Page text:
Just appalling. This is where the rhetoric of the religious right leads, and don’t fool yourself — there are many people on the right who support Uganda’s persecution of gays, and would like to see the US do the same thing.

True to sycophantic smear formula, Johnson then attempts to tar the entire right based on anonymous comments of unknown origin at Free Republic.

PZ Myers calls the three evangelicals who attended the Ugandan conference “the people responsible for inciting hatred of gays in Africa.”  He continues, “The only reason they are running from it now is that it happened far faster in Uganda than they expected, and they’re suddenly standing their with a smoking gun and blood on their hands, rather than at a safe remove with the apparatus of the state peeling away the rights from people, one by one.”

And Jill at Feministe relieves the Ugandans of culpability like this: “This is a tried-and-true pattern among religious radicals. They set a fire, fan the flames and then feign shock when something burns down.”

Sure thing. In a matter of hours, an entire country of Africans was radicalized by a trio of inconsequential Westerners.  These evangelicals must be to Uganda what David Hasselhoff is to Germany!

The thing is, anti-gay sentiment is rampant in Africa, much more so than in the United States.  While American gays are fighting for the right to marry, many of their African counterparts are fighting against imminent execution.  Are we to assume that the same three idiots from America been running amok in Africa, filling innocent, impressionable minds with Christianist hatred and bigotry?

And here’s a question: if even “Uganda’s president, Yoweri Museveni, has linked gay practices to Western influences,” why would the country’s leaders turn to the imperialist West to pile on with more advice?  Couldn’t it be that the Ugandan conference organizers were using Lively and company as pawns to promote their anti-gay agenda?

“When you demonize lgbts as predators, just what do you think would happen?” asks a blogger at Pam’s House Blend.

What do I think? I think the Ugandan people aren’t unruly teens succumbing to peer pressure at a kegger. And they aren’t smooth wax tablets awaiting the stylus of their Christianist overlords.  Ugandans are just as capable as Americans of shrugging off outrageously bigoted rhetoric, but the fact is, the bigotry was already there.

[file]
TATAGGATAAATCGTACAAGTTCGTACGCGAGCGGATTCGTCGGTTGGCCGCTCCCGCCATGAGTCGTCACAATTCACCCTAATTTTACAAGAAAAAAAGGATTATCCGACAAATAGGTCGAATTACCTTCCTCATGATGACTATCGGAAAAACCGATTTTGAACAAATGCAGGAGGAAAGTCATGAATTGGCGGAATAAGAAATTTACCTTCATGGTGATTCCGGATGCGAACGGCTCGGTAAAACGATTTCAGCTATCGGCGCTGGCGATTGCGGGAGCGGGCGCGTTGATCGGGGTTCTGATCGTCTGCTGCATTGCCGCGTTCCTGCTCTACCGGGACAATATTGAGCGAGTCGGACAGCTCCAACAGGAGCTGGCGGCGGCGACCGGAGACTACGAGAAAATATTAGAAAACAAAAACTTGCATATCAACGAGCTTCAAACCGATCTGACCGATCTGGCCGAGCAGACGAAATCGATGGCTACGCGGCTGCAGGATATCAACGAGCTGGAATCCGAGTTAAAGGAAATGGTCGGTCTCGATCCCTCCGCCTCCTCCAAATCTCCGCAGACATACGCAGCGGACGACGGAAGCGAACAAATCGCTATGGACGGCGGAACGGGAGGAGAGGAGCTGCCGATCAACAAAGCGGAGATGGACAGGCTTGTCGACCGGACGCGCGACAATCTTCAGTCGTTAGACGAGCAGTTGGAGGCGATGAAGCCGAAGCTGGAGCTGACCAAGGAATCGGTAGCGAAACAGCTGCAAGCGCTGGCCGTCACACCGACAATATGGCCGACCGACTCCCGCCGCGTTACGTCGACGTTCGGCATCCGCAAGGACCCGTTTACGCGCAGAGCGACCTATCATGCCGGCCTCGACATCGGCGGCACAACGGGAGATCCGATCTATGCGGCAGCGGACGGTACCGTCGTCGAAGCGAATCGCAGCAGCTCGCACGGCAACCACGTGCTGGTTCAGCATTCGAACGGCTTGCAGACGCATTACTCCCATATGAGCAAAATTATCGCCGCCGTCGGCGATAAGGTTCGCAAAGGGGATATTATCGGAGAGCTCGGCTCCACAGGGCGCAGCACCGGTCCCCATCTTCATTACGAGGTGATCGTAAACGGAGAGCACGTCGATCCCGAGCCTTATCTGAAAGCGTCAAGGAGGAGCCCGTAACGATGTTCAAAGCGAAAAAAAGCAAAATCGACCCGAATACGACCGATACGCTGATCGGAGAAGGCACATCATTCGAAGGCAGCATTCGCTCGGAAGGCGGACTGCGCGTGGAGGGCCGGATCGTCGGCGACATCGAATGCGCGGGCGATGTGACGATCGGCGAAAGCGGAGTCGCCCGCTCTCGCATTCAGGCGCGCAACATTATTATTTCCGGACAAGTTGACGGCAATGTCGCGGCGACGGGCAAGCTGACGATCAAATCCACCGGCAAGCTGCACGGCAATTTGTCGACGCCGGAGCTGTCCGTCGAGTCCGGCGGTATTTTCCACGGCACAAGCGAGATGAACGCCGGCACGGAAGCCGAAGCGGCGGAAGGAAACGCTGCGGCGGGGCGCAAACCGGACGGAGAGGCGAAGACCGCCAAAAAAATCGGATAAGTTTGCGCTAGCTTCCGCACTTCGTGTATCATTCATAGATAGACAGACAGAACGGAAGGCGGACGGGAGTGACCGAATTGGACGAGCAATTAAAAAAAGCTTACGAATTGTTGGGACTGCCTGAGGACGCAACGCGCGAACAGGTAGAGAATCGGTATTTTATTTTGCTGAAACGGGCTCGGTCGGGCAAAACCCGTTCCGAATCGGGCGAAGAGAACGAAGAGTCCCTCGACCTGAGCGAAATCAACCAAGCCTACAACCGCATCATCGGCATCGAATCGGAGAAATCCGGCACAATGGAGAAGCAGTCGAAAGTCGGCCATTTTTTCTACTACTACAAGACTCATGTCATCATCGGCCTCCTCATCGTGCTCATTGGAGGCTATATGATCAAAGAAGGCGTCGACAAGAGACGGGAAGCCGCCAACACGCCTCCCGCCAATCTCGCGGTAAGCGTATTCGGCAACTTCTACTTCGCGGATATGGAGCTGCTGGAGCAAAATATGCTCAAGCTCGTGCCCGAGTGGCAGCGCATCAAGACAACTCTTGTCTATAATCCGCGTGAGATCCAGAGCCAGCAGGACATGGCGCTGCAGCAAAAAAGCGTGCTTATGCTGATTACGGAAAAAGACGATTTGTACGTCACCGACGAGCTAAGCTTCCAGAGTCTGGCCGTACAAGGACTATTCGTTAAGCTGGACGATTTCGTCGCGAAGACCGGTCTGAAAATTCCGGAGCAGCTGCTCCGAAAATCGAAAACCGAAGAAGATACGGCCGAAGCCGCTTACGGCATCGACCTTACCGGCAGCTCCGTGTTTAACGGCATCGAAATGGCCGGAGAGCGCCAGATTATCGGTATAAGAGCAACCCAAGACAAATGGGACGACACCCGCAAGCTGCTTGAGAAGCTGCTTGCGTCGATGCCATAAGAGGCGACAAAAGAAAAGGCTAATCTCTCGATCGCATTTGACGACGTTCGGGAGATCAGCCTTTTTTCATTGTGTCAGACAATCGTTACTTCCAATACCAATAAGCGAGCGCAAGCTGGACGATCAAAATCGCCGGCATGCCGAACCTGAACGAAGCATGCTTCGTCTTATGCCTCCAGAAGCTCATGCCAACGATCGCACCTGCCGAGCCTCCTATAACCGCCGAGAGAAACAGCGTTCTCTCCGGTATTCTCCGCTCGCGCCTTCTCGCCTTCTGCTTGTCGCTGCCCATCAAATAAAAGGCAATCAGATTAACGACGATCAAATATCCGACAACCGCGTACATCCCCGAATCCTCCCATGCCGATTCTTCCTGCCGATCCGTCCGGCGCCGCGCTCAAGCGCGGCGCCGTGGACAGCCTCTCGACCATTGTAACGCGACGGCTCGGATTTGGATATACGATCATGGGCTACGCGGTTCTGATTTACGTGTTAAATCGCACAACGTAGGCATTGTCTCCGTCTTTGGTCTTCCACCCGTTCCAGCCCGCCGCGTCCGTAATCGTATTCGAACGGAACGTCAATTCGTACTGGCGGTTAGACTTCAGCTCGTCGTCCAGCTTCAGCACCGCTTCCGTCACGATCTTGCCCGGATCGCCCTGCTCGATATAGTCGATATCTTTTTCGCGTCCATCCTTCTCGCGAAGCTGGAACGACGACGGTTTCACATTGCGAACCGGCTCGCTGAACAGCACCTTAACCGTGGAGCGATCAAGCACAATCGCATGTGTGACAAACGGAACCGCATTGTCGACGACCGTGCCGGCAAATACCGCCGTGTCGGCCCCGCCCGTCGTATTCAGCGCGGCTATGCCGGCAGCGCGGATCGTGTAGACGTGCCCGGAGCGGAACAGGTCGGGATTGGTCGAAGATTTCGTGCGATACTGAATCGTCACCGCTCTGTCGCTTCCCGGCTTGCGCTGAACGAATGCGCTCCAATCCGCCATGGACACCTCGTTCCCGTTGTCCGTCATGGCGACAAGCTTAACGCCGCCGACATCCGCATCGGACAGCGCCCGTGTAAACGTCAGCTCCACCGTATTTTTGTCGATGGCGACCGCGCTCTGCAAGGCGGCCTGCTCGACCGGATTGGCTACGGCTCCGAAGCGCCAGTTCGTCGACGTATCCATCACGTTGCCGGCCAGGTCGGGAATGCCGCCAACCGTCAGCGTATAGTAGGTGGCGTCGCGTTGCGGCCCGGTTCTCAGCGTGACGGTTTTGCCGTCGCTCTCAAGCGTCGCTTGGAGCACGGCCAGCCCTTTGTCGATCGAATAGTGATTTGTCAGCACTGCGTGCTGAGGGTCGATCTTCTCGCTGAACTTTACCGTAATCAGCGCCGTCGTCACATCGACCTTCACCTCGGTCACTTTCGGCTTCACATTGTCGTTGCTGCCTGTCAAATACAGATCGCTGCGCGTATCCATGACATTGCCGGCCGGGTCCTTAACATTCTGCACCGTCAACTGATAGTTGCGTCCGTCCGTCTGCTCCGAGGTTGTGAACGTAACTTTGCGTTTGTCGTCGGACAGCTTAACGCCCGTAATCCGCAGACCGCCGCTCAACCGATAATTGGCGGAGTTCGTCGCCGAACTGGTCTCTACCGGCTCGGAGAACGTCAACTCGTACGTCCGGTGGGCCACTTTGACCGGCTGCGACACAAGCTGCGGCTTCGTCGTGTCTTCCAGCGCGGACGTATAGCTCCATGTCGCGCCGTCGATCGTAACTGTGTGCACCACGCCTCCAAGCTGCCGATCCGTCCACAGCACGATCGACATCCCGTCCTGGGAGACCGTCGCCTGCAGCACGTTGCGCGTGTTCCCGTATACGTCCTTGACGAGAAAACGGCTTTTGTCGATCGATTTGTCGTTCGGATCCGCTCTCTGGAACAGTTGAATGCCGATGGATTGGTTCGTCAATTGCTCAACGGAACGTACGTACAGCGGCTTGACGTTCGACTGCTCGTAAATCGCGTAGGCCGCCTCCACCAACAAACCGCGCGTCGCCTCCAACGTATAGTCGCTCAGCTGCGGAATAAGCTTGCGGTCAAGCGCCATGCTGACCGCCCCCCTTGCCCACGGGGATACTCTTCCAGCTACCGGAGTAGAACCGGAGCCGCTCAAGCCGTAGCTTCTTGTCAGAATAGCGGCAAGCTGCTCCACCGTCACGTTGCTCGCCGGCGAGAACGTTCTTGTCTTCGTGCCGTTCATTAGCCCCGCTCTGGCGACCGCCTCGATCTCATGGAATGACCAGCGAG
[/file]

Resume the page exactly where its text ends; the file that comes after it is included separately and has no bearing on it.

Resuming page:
So let’s put an end to fetishizing the Ugandan people as noble savages sullied by the West. And let’s stop infantilizing Africans by relieving them of their moral responsibility and capacity for self-determination.  If Fred Phelps and the Westboro bigots haven’t managed to Pied Piper the vast majority of Americans into the river of hate, three self-important American evangelicals aren’t responsible for pervasive bigotry in Uganda.

Unless, of course, you don’t think Ugandans are capable of thinking for themselves.


6 Responses to “Ugandans, American Evangelicals, & the Soft Bigotry of Liberal Expectations”

  1. Rob Taylor on January 11th, 2010 6:14 pm

    This is racism pure and simple, a bunch of White liberals (and their house slaves like Pam Spaulding) telling the world that Africans have no internal drive beyond what White’s put into them. Disgusting.

  2. Paul on January 12th, 2010 6:39 am

    I am an African, and actually Ugandan. I’m sorry to have to admit this, but most of my comrades are irrational, superstitious and backward thinking.

    What the 3 evangelicals achieved through their visit was this:

    1. Successfully conflating homosexuality with pedopehelia. “Homosexuals specifically target teenagers” ranted Scott Lively at the March 2009 conference. They “RECRUIT!!”. This was perhaps their most important contribution to paving the way for this bill.

    2. Successfully portraying gays as deviants who want to ruin society.

    3. Making Ugandans believe in a global homosexual agenda.

    4. That gays can change if they want to

    What was formally just a cultural disdain for homosexuals turned into VICIOUS HATRED of homosexuals, thanks to the literature and speeches of Scott Lively.

    Religious and political leaders in Uganda quote verbatim from Scott Lively’s books about the gay agenda, destroying families, recruiting children, etc..Just read the Ugandan newspapers – its all there to see.


  3. Jenn Q. Public on January 12th, 2010 12:19 pm


    Scott Lively and his nasty little crew of hatemongers spread the same lies in America. Why is it that the vast majority of Americans don’t believe in a global homosexual agenda? Why isn’t the United States Congress considering a “death to gays” bill?